These were just wild times, and it was—there was excitement. I will tell you just one strange thing—and this shows the level of security then compared to now. There was a former editor of the Yale Daily News who was working in the White House—and he just gave my roommates and I a tour of the White House. Here, we were coming in this radical way to demonstrate—
Marvin: —but one evening, we’re in the White House. He was showing us all around the place. There was—I guess, since we came in with him, we weren’t asked to show our drivers’ licenses or anything like that. We could just sort of wander around—very strange times.
Bob: This was the Nixon White House?
Marvin: This was the Nixon White House.
Bob: An editor from the Yale Daily News had a job in the Nixon White House?
Marvin: A job—he was a conservative from several years back; but since we were working reporters on the Yale Daily News, he was kind enough to show us around.
Marvin: Just strange—this combination of being, in a sense, in power with the future leaders and having these connections and so forth; but at the same time, demonstrating and being very hateful and always writing America with three K’s, K-K-K, and just full of hate. A spoiled group of haters—it was really weird.
Dennis: As we mentioned earlier, you found yourself reading an essay by Lenin called Socialism and Religion. It was, in essence, a wake-up call from an atheist that God used in your life to say, “What if Lenin is wrong? What if there is a God?”
Bob: This is while you were at the University of Michigan, doing your graduate work; and Michigan was no bastion of conservativism or godliness; was it?
Marvin: No, not at all. The strange thing here was that in my first semester at the University of Michigan, while I was a Communist, the professors thought I was brilliant. A couple of years later, as I was becoming a Christian, one of the same professors, who was the chairman of the department, who had thought I was a genius, didn’t understand that there had been a change in worldview—that, here was a philosophical and theological battle. Instead, he thought that, for some reason, I had just become incredibly stupid. (Laughter)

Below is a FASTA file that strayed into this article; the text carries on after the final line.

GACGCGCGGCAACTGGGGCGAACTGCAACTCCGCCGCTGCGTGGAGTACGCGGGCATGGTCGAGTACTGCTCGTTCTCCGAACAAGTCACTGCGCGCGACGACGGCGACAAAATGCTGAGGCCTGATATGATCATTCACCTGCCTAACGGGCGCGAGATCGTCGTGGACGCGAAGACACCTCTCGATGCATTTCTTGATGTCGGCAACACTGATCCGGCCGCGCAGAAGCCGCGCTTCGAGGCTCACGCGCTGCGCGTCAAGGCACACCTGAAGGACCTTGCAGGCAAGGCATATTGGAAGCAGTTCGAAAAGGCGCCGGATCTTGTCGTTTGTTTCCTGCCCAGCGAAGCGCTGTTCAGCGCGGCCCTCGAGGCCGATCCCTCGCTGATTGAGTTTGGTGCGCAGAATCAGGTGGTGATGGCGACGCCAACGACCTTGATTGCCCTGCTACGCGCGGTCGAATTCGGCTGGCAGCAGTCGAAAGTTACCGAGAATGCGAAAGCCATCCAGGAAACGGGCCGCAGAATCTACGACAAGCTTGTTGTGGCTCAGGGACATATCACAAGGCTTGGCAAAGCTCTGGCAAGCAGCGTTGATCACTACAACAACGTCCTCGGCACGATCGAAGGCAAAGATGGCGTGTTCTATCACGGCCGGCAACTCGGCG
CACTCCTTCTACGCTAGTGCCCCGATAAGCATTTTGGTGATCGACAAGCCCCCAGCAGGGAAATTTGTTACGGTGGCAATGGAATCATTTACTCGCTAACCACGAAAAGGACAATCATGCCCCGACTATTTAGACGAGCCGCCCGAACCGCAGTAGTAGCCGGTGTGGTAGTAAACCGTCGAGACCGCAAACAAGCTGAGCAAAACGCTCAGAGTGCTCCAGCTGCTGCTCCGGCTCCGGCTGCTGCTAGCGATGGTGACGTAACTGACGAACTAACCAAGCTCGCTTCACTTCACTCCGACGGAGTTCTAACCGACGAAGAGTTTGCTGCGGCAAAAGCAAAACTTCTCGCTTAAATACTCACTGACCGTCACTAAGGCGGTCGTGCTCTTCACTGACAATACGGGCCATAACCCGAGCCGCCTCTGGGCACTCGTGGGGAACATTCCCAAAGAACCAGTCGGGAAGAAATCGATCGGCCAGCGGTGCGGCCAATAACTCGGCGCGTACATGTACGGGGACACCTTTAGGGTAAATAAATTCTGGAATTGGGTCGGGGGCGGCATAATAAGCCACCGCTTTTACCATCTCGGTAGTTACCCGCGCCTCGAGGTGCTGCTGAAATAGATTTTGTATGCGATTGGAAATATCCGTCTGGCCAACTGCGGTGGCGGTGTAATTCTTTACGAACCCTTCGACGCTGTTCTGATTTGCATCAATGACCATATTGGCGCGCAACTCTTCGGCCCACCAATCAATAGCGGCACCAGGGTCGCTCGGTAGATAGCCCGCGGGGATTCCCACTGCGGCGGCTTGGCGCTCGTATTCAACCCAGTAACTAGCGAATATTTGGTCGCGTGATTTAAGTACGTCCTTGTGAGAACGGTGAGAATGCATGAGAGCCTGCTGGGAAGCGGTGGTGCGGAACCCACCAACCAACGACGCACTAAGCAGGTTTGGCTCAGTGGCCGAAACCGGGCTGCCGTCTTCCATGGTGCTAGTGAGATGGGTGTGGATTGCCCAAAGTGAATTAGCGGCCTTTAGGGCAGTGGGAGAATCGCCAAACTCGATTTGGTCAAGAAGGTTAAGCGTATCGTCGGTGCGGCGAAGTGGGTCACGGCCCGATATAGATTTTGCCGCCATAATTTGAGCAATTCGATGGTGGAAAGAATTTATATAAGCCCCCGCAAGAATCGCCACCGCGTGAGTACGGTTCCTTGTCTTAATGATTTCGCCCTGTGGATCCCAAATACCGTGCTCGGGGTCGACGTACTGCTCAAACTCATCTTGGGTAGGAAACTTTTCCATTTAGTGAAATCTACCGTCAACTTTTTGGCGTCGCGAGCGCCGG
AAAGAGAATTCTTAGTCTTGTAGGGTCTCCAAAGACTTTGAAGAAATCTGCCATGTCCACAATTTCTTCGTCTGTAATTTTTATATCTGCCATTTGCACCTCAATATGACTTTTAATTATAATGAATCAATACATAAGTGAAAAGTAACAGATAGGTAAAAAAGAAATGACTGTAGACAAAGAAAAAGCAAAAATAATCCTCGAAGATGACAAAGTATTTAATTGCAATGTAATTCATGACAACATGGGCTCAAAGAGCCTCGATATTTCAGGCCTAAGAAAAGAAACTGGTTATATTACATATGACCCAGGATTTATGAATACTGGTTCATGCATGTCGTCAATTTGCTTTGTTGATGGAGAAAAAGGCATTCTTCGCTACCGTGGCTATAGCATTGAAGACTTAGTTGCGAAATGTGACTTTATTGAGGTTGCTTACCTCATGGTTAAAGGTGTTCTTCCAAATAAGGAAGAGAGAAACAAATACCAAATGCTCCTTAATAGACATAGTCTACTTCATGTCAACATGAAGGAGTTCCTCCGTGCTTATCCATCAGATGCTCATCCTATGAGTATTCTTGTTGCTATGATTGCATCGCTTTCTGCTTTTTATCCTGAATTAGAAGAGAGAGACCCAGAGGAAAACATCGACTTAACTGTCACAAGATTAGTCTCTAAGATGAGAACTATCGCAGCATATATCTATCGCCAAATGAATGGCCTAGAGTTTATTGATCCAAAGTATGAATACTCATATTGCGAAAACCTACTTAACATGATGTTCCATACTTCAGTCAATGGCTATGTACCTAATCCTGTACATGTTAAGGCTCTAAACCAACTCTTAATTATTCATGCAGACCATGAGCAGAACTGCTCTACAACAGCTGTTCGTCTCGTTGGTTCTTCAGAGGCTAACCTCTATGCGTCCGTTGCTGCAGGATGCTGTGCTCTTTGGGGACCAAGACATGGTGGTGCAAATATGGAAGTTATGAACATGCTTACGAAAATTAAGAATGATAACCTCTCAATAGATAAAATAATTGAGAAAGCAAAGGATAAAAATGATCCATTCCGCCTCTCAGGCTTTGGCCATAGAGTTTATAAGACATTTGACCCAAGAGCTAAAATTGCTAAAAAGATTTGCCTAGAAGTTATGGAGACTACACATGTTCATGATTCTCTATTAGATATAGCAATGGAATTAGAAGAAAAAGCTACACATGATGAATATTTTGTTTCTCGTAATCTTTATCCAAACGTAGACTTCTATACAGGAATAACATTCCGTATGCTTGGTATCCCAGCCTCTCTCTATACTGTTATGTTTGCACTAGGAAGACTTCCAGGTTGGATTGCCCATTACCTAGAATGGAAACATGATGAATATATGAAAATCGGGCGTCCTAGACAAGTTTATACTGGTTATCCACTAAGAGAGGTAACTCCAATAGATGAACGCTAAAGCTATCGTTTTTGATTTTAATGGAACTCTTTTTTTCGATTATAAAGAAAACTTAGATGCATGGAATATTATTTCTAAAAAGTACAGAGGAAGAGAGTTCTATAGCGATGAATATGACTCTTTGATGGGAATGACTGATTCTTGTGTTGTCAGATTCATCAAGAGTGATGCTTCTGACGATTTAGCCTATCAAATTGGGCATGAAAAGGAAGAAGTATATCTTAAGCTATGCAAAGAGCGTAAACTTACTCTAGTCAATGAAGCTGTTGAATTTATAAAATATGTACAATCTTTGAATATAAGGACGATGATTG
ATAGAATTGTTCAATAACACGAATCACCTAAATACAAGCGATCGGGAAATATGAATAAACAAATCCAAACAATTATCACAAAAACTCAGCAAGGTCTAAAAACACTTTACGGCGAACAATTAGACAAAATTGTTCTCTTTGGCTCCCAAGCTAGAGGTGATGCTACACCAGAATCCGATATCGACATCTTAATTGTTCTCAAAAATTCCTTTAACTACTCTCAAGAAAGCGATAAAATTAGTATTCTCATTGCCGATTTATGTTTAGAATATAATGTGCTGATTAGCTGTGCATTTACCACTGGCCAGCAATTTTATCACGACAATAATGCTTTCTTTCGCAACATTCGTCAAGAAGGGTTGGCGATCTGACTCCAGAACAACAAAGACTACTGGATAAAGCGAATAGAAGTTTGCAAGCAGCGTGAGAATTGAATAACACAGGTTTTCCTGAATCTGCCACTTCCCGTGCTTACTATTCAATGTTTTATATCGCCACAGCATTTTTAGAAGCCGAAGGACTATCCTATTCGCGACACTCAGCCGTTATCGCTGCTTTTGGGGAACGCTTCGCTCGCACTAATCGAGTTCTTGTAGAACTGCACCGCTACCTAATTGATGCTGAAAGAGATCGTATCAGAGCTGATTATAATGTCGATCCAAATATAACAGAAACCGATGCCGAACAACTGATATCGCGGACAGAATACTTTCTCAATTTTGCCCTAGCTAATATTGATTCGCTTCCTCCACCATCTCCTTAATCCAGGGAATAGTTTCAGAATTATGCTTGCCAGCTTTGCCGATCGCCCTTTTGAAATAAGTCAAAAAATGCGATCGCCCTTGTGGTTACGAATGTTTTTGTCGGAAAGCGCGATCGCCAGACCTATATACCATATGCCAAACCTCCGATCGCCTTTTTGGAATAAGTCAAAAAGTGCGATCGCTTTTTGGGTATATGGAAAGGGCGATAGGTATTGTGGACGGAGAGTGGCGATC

At that time, it wasn’t funny to me at all because he was the chairman of my dissertation committee. Just a month before I was supposed to be finished and defend the dissertation, he resigned from my committee—just saying he would not countenance being on the committee of a person who had become a conservative and a Christian.
Dennis: You tell the story of how you started reading a Russian New Testament. You’d become fluent in Russian. So—
Marvin: Not fluent, but able to read a little.
Dennis: Why didn’t you just read an English New Testament?
Marvin: Well, again, this is the way God often works. I was not seeking God at that point—I should have been. I mean, I knew that there was a god of some sort. I should have dropped everything and been searching, and finding, and reading, and so forth.
But, after several weeks, I had my term papers to write. I had my course work to do. I went back into the swing of things. I had left the Communist Party; but I was concerned, at that point, with developing my academic career. I wasn’t pursuing God, as logically I should have; but in order to pursue my academic career, I had to have a very good reading knowledge of a foreign language. I had forgotten my childhood Hebrew and high school French—so, Russian, at this point, was my language.
I had been reading lots of books in Russian—foraging around in my bookcase one night just for something in Russian that I hadn’t read. I had read some short stories and so forth. I ran across this New Testament in Russian that I had been given a couple of years before and had just held onto as a novelty item, a souvenir of a sort, from my time in Oregon—didn’t throw away books at all in those times, didn’t give them away, throw them away.
I had it there in my bookcase and started reading, not as I logically should have been for thinking—finding out about who God is—but just for reading practice. It was just Russian language stuff that I hadn’t read.
Dennis: So, as you read the New Testament?
Marvin: The—in Matthew, the early part, with lots of “begats”—that a lot of people don’t like—was actually fun for me because I knew the words and got through that fairly quickly. By the time I got to the Sermon on the Mount in Chapters 5 and 6, I was thinking, “Wow! This is really something special. There’s something extraordinary going on here.”
I’d read a little bit of Tolstoy and Dostoevsky, but this wasn’t human. This was something that was God-inspired in some way. I needed to find out more about who this God is.
Dennis: A lot of us today want to ask someone, “When did you become a follower of Christ?” When did you become a Christian? As I’m looking at your story, it’s not altogether clear. I find, all of the sudden in 1975, at the University of Michigan, as you’re doing your PhD work, that you run into this cute, co-ed named Susan. That ends up being a part of the story. She wasn’t even a follower of Christ at this point.